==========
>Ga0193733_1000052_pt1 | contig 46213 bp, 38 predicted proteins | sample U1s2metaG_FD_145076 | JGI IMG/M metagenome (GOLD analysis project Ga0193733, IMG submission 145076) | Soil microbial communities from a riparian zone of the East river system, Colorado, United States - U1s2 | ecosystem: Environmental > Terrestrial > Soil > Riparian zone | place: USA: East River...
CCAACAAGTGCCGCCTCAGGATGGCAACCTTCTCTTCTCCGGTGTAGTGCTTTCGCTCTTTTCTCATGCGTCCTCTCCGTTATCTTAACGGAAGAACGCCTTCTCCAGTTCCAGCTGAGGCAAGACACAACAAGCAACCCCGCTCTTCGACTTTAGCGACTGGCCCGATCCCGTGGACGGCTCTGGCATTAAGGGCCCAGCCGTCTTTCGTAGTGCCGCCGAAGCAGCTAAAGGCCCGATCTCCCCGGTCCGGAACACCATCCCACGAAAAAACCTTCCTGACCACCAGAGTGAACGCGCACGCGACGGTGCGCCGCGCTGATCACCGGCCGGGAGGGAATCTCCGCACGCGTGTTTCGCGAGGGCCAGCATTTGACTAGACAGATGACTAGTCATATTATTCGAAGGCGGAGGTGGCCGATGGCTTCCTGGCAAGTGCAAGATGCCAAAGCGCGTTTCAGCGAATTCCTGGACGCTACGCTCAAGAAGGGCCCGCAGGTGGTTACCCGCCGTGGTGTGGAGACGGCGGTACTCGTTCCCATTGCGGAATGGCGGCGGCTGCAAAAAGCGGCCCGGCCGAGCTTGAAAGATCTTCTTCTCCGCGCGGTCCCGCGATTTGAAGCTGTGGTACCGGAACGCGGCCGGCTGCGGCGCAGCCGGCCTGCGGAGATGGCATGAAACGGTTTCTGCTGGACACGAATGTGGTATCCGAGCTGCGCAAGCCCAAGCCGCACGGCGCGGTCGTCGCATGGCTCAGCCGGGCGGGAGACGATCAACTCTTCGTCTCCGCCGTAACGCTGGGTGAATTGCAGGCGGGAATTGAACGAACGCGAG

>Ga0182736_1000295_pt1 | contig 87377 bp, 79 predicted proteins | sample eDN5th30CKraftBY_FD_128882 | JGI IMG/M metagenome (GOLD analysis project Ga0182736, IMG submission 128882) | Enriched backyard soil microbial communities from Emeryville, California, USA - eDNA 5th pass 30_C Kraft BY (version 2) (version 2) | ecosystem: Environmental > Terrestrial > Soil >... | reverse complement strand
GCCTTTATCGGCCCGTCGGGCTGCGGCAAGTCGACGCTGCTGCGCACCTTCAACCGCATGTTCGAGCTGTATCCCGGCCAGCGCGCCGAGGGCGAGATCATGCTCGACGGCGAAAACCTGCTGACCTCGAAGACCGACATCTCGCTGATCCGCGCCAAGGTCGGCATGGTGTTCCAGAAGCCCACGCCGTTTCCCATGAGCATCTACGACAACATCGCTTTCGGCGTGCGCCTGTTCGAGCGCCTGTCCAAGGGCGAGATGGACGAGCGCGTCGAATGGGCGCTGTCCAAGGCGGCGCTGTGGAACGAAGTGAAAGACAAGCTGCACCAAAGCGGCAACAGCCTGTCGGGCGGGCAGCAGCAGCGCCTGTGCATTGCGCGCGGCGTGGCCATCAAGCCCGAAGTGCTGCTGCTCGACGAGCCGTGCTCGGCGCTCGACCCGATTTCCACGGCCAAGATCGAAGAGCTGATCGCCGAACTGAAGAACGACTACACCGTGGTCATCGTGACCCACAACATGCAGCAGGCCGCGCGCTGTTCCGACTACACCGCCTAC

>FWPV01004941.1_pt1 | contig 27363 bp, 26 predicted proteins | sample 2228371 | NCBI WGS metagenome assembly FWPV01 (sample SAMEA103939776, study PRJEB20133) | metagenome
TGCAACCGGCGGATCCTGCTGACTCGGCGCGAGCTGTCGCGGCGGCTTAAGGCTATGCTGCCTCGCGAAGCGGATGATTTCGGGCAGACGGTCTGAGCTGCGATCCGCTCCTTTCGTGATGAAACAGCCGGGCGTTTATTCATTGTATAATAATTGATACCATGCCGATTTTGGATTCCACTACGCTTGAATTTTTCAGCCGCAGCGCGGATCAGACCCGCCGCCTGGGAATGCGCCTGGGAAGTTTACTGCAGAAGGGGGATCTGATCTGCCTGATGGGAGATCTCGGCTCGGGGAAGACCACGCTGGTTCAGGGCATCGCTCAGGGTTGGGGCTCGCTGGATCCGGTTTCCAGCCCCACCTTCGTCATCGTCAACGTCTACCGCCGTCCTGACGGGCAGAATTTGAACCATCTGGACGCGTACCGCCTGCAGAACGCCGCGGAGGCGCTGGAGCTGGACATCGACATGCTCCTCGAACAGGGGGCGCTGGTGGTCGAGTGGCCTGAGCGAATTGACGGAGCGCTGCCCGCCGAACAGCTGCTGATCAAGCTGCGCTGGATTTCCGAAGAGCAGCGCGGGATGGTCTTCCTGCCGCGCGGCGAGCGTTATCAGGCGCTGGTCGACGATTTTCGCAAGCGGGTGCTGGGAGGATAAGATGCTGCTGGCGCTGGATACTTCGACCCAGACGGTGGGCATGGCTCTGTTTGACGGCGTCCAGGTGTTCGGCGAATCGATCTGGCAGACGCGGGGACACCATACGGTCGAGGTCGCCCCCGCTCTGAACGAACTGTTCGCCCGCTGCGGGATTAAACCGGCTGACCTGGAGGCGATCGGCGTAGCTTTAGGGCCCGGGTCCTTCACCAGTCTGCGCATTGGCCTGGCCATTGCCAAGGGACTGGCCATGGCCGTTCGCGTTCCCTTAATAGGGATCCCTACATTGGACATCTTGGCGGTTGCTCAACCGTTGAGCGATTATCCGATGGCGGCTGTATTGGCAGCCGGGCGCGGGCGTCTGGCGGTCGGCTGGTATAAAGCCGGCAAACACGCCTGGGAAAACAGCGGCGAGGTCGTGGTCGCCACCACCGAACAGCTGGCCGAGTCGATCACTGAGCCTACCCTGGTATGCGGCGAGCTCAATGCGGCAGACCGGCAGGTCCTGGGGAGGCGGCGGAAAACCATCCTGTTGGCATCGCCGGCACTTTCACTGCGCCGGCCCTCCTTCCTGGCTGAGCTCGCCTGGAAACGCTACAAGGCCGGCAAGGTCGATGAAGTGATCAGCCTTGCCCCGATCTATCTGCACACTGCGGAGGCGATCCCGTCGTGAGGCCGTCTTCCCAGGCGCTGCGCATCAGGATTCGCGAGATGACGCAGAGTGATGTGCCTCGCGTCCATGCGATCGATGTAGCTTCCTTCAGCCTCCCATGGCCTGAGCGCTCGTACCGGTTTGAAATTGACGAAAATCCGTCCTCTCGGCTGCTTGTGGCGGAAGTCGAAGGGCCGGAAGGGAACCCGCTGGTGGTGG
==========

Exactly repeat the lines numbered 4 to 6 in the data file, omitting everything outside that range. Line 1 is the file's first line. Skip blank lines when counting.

GCCTTTATCGGCCCGTCGGGCTGCGGCAAGTCGACGCTGCTGCGCACCTTCAACCGCATGTTCGAGCTGTATCCCGGCCAGCGCGCCGAGGGCGAGATCATGCTCGACGGCGAAAACCTGCTGACCTCGAAGACCGACATCTCGCTGATCCGCGCCAAGGTCGGCATGGTGTTCCAGAAGCCCACGCCGTTTCCCATGAGCATCTACGACAACATCGCTTTCGGCGTGCGCCTGTTCGAGCGCCTGTCCAAGGGCGAGATGGACGAGCGCGTCGAATGGGCGCTGTCCAAGGCGGCGCTGTGGAACGAAGTGAAAGACAAGCTGCACCAAAGCGGCAACAGCCTGTCGGGCGGGCAGCAGCAGCGCCTGTGCATTGCGCGCGGCGTGGCCATCAAGCCCGAAGTGCTGCTGCTCGACGAGCCGTGCTCGGCGCTCGACCCGATTTCCACGGCCAAGATCGAAGAGCTGATCGCCGAACTGAAGAACGACTACACCGTGGTCATCGTGACCCACAACATGCAGCAGGCCGCGCGCTGTTCCGACTACACCGCCTAC

>FWPV01004941.1_pt1 | contig 27363 bp, 26 predicted proteins | sample 2228371 | NCBI WGS metagenome assembly FWPV01 (sample SAMEA103939776, study PRJEB20133) | metagenome
TGCAACCGGCGGATCCTGCTGACTCGGCGCGAGCTGTCGCGGCGGCTTAAGGCTATGCTGCCTCGCGAAGCGGATGATTTCGGGCAGACGGTCTGAGCTGCGATCCGCTCCTTTCGTGATGAAACAGCCGGGCGTTTATTCATTGTATAATAATTGATACCATGCCGATTTTGGATTCCACTACGCTTGAATTTTTCAGCCGCAGCGCGGATCAGACCCGCCGCCTGGGAATGCGCCTGGGAAGTTTACTGCAGAAGGGGGATCTGATCTGCCTGATGGGAGATCTCGGCTCGGGGAAGACCACGCTGGTTCAGGGCATCGCTCAGGGTTGGGGCTCGCTGGATCCGGTTTCCAGCCCCACCTTCGTCATCGTCAACGTCTACCGCCGTCCTGACGGGCAGAATTTGAACCATCTGGACGCGTACCGCCTGCAGAACGCCGCGGAGGCGCTGGAGCTGGACATCGACATGCTCCTCGAACAGGGGGCGCTGGTGGTCGAGTGGCCTGAGCGAATTGACGGAGCGCTGCCCGCCGAACAGCTGCTGATCAAGCTGCGCTGGATTTCCGAAGAGCAGCGCGGGATGGTCTTCCTGCCGCGCGGCGAGCGTTATCAGGCGCTGGTCGACGATTTTCGCAAGCGGGTGCTGGGAGGATAAGATGCTGCTGGCGCTGGATACTTCGACCCAGACGGTGGGCATGGCTCTGTTTGACGGCGTCCAGGTGTTCGGCGAATCGATCTGGCAGACGCGGGGACACCATACGGTCGAGGTCGCCCCCGCTCTGAACGAACTGTTCGCCCGCTGCGGGATTAAACCGGCTGACCTGGAGGCGATCGGCGTAGCTTTAGGGCCCGGGTCCTTCACCAGTCTGCGCATTGGCCTGGCCATTGCCAAGGGACTGGCCATGGCCGTTCGCGTTCCCTTAATAGGGATCCCTACATTGGACATCTTGGCGGTTGCTCAACCGTTGAGCGATTATCCGATGGCGGCTGTATTGGCAGCCGGGCGCGGGCGTCTGGCGGTCGGCTGGTATAAAGCCGGCAAACACGCCTGGGAAAACAGCGGCGAGGTCGTGGTCGCCACCACCGAACAGCTGGCCGAGTCGATCACTGAGCCTACCCTGGTATGCGGCGAGCTCAATGCGGCAGACCGGCAGGTCCTGGGGAGGCGGCGGAAAACCATCCTGTTGGCATCGCCGGCACTTTCACTGCGCCGGCCCTCCTTCCTGGCTGAGCTCGCCTGGAAACGCTACAAGGCCGGCAAGGTCGATGAAGTGATCAGCCTTGCCCCGATCTATCTGCACACTGCGGAGGCGATCCCGTCGTGAGGCCGTCTTCCCAGGCGCTGCGCATCAGGATTCGCGAGATGACGCAGAGTGATGTGCCTCGCGTCCATGCGATCGATGTAGCTTCCTTCAGCCTCCCATGGCCTGAGCGCTCGTACCGGTTTGAAATTGACGAAAATCCGTCCTCTCGGCTGCTTGTGGCGGAAGTCGAAGGGCCGGAAGGGAACCCGCTGGTGGTGG